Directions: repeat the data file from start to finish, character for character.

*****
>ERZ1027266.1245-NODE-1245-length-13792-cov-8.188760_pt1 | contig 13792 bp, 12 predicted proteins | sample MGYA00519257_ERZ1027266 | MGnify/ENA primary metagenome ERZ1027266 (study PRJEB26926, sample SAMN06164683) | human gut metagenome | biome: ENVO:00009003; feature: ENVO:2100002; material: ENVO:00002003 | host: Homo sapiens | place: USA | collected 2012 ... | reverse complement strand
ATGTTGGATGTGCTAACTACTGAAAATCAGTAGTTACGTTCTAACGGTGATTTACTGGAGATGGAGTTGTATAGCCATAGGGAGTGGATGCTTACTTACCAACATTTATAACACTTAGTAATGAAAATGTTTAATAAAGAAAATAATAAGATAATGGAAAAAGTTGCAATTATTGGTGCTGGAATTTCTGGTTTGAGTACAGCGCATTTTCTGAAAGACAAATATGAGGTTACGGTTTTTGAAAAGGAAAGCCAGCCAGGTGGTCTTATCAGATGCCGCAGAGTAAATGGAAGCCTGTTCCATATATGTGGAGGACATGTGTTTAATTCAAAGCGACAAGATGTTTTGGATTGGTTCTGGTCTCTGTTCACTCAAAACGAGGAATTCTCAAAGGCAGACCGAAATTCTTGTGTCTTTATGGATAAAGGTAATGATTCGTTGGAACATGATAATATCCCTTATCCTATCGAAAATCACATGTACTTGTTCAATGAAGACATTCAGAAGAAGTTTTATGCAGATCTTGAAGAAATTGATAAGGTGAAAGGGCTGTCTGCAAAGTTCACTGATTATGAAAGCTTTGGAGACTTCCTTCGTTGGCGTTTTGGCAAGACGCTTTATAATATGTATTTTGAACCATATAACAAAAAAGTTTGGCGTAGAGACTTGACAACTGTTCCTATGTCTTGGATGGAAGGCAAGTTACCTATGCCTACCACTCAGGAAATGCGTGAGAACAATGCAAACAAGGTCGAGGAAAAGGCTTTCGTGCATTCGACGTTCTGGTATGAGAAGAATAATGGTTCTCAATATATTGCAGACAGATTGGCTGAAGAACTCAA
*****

>ERZ1027266.1245-NODE-1245-length-13792-cov-8.188760_pt1 | contig 13792 bp, 12 predicted proteins | sample MGYA00519257_ERZ1027266 | MGnify/ENA primary metagenome ERZ1027266 (study PRJEB26926, sample SAMN06164683) | human gut metagenome | biome: ENVO:00009003; feature: ENVO:2100002; material: ENVO:00002003 | host: Homo sapiens | place: USA | collected 2012 ... | reverse complement strand
ATGTTGGATGTGCTAACTACTGAAAATCAGTAGTTACGTTCTAACGGTGATTTACTGGAGATGGAGTTGTATAGCCATAGGGAGTGGATGCTTACTTACCAACATTTATAACACTTAGTAATGAAAATGTTTAATAAAGAAAATAATAAGATAATGGAAAAAGTTGCAATTATTGGTGCTGGAATTTCTGGTTTGAGTACAGCGCATTTTCTGAAAGACAAATATGAGGTTACGGTTTTTGAAAAGGAAAGCCAGCCAGGTGGTCTTATCAGATGCCGCAGAGTAAATGGAAGCCTGTTCCATATATGTGGAGGACATGTGTTTAATTCAAAGCGACAAGATGTTTTGGATTGGTTCTGGTCTCTGTTCACTCAAAACGAGGAATTCTCAAAGGCAGACCGAAATTCTTGTGTCTTTATGGATAAAGGTAATGATTCGTTGGAACATGATAATATCCCTTATCCTATCGAAAATCACATGTACTTGTTCAATGAAGACATTCAGAAGAAGTTTTATGCAGATCTTGAAGAAATTGATAAGGTGAAAGGGCTGTCTGCAAAGTTCACTGATTATGAAAGCTTTGGAGACTTCCTTCGTTGGCGTTTTGGCAAGACGCTTTATAATATGTATTTTGAACCATATAACAAAAAAGTTTGGCGTAGAGACTTGACAACTGTTCCTATGTCTTGGATGGAAGGCAAGTTACCTATGCCTACCACTCAGGAAATGCGTGAGAACAATGCAAACAAGGTCGAGGAAAAGGCTTTCGTGCATTCGACGTTCTGGTATGAGAAGAATAATGGTTCTCAATATATTGCAGACAGATTGGCTGAAGAACTCAA